The idea of 'nudging' in behavioral economics gets a lot of play in healthcare. But most of the attention is on the public health/patient side -- i.e., how to persuade patients to do what public health administrators believe is best for them. These ideas often focus on negatives and can be controversial -- prompting cries of 'nannying' and 'coercion.' But some fascinating recent research by Balaji Prabhakar of Stanford shows that positive, incentive-based nudging can help reduce traffic and even help people have a little fun at the same time -- and it got me to thinking, should we take a look at this type of positive nudge as a way to improve medical practice workflow? If you have a minute, take a look at this brief article on the Stanford Business School site -- it explains how Prabhakar was inspired to try to help address the insane traffic problem he observed when visiting Bangalore on business. A commute of 9 miles to his client's office in one of the busier areas of the city took employees an average of 71 minutes! Prabhakar thought a scheme of incentives might help persuade employees to commute at off-peak times. His goal was to apply a key insight from his work as a computer scientist: that reducing peak load by just 10% would dramatically improve other metrics like wait times. Could this insight also help your practice? Prabhakar used an interesting incentive to encourage off-peak commuting: lottery entries. Each early arrival earned an entry into a weekly lottery -- so more early arrivals meant more chances to win. This was a positive approach (unlike some nudges that are perceived as punishments), and it helped make the program fun and created weekly excitement. So what if your practice wanted to reduce congestion -- say, due to late-arriving patients? What about rewarding patients who arrive on time with a thank you and a scratch ticket or other small gift? And are there times of day that are harder to book at your practice? Perhaps a little reward for patients that can come in at those less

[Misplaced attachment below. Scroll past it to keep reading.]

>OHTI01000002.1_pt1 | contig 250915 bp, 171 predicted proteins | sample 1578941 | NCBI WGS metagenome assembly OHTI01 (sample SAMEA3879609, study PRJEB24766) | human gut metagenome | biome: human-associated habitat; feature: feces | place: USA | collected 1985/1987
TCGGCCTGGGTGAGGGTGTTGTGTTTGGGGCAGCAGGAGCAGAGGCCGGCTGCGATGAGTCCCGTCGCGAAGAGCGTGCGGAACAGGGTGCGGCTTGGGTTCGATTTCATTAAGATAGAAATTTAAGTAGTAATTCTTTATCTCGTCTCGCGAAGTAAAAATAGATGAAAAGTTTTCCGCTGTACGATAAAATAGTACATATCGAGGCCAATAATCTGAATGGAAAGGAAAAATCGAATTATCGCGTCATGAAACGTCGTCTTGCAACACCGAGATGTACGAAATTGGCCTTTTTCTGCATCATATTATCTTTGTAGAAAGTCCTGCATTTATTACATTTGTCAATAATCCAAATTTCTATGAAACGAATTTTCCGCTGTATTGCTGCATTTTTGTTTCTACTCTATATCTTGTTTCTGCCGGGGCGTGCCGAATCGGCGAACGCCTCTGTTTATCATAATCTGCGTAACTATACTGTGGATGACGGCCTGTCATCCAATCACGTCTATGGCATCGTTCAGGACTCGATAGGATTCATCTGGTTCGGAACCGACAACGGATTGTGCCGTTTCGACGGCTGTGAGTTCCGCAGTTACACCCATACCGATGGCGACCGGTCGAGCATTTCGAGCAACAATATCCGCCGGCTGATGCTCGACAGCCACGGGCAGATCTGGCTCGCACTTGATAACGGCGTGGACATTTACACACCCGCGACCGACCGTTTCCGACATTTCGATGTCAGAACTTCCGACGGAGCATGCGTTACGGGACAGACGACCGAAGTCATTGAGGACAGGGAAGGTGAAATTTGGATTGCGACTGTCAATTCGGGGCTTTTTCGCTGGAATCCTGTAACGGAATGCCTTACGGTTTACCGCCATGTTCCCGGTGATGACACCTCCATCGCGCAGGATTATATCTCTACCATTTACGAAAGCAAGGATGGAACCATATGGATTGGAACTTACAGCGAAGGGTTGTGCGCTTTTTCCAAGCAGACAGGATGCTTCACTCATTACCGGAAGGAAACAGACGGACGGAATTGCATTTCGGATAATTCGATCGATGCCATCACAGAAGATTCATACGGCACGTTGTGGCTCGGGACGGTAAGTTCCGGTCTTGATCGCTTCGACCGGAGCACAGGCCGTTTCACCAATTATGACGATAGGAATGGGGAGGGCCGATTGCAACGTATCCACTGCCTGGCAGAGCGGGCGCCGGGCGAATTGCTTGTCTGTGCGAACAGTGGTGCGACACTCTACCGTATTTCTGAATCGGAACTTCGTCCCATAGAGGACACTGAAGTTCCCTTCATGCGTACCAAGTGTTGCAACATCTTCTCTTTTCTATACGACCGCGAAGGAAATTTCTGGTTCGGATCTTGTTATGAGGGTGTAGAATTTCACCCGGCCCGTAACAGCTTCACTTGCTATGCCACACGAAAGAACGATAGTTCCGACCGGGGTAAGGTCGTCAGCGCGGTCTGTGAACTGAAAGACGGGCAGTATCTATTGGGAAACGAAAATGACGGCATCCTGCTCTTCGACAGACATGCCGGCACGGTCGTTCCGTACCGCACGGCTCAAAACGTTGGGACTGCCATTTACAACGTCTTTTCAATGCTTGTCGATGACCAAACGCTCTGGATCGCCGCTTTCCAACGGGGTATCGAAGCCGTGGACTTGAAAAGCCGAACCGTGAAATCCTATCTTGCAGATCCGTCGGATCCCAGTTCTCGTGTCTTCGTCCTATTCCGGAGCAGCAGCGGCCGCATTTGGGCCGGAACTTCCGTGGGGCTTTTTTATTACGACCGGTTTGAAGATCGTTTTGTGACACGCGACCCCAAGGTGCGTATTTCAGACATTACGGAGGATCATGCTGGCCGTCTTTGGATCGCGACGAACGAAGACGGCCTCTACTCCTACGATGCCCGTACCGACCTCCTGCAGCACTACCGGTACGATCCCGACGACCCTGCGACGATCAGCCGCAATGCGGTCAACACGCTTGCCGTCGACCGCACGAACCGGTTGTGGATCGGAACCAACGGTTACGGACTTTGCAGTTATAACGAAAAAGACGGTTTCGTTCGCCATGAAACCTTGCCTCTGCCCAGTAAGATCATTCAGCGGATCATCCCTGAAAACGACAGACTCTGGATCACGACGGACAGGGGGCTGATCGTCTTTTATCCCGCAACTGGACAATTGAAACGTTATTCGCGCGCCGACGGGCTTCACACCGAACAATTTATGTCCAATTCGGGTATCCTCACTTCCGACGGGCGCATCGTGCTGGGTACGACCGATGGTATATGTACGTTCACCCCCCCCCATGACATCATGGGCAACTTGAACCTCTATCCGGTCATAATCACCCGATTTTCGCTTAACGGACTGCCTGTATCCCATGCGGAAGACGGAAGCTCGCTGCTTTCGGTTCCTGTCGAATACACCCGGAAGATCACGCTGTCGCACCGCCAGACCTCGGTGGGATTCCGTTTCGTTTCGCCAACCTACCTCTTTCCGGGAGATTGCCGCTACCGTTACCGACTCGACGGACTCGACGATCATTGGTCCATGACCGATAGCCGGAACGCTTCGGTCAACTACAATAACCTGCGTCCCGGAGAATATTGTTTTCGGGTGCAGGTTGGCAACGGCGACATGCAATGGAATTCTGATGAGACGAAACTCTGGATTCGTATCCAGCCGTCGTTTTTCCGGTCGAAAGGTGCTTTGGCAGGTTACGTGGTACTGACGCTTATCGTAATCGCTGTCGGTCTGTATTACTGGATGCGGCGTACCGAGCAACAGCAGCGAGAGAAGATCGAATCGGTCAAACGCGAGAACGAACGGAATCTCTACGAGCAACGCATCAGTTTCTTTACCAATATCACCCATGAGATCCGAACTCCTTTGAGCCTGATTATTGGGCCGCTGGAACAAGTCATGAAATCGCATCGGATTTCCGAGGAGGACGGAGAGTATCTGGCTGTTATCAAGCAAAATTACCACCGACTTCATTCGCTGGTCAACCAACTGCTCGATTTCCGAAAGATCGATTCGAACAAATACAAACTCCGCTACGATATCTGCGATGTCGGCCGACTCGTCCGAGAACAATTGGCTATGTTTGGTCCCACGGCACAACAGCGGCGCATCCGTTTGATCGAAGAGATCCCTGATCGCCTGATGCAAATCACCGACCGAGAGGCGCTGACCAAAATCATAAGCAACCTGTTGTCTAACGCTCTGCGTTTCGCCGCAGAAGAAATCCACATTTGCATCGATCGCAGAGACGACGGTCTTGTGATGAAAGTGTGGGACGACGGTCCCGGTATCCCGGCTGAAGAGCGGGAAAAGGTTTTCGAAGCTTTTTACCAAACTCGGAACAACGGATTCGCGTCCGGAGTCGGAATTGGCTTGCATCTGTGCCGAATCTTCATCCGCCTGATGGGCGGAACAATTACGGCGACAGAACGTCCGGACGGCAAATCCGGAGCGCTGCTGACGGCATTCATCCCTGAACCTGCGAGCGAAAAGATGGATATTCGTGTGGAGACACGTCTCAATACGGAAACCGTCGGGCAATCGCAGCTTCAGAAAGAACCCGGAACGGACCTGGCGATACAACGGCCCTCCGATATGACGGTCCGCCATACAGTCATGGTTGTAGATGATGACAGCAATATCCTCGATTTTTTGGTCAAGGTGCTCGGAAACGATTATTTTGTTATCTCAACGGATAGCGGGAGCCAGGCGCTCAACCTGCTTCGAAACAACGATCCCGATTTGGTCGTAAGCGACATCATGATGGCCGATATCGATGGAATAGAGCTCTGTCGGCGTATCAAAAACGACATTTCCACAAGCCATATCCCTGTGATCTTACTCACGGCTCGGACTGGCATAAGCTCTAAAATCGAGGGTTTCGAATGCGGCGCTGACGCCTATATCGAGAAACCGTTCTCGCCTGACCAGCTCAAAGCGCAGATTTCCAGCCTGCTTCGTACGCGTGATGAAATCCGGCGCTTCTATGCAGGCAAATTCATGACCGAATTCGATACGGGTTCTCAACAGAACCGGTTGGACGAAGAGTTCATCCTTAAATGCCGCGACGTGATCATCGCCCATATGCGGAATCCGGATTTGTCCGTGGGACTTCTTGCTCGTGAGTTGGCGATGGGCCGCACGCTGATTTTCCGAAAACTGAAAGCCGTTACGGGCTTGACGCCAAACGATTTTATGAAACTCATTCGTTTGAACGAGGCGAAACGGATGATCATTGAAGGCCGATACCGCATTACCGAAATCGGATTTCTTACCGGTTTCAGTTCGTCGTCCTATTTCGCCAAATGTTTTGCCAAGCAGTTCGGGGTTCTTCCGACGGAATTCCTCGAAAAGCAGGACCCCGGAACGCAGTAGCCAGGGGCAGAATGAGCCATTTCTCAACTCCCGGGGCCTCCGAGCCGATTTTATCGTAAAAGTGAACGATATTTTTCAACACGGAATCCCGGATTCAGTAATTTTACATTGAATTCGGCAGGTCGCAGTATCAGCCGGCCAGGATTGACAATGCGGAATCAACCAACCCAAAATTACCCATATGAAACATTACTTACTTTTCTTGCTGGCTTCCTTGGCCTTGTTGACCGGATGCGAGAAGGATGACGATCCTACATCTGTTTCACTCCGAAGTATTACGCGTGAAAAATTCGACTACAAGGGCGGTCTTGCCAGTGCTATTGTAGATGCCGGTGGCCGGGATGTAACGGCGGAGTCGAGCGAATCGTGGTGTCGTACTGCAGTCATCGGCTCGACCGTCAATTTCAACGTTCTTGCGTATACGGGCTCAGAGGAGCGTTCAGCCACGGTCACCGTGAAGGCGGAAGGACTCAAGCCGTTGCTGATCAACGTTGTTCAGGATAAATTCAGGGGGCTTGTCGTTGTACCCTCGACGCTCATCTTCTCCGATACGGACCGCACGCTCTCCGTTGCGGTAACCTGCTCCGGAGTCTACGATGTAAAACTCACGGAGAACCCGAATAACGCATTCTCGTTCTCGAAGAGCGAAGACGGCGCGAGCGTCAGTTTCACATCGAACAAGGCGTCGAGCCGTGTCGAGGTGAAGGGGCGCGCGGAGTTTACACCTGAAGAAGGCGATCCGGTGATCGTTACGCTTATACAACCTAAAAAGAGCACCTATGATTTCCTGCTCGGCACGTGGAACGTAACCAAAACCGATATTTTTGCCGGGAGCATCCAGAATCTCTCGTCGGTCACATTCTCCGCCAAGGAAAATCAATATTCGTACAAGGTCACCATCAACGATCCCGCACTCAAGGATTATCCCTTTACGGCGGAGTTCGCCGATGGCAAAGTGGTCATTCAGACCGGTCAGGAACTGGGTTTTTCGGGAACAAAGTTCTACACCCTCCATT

There have been some interesting developments in the world of physician directories and ratings sites. First, payers have started opening up their directories, allowing prospective patients to see which doctors are participating before deciding on a plan. This is useful for practices, too, since it makes it much easier for you to see if your listing information is incorrect (without, for example, needing to contact your rep or access the data through a physician portal). A second interesting trend is that payer sites -- perhaps inspired by the success of commercial physician review/rating directories -- have started adding reviews and ratings to their directories. While some of you may be groaning as you read this, I think that this is mainly a good thing, provided that patients need to log in as plan members before rating (as seems to be the case where I've seen ratings on payer sites). This validation of membership helps ensure that the people doing the rating are actually patients -- and not, as sometimes seen on generic reviews sites, people who don't seem to be patients, but instead are just friends with opinions or even disgruntled employees attempting to pose as patients. Hospital directories have also joined the bandwagon -- providing more data about doctors with privileges and affiliations, and even adding ratings in some cases. Which relates to another trend -- it's becoming more common to see a whole bunch of directories at the top of the results for virtually any physician category in many local markets. With hospital directories, payer directories, physician reviews and ratings sites, generic reviews sites like Yelp and Angie's List, and even Google's own Places/+ directory listings all competing for the top spots, it is becoming much rarer for any practice's own site to make it onto the first page of search results (much less the top half). Which means it's more important than ever to take the initiative and manage your practice's (and individual physician) online image and reputation. My upcoming ebook will feature practical and quick tips on how to do it -- to be alerted when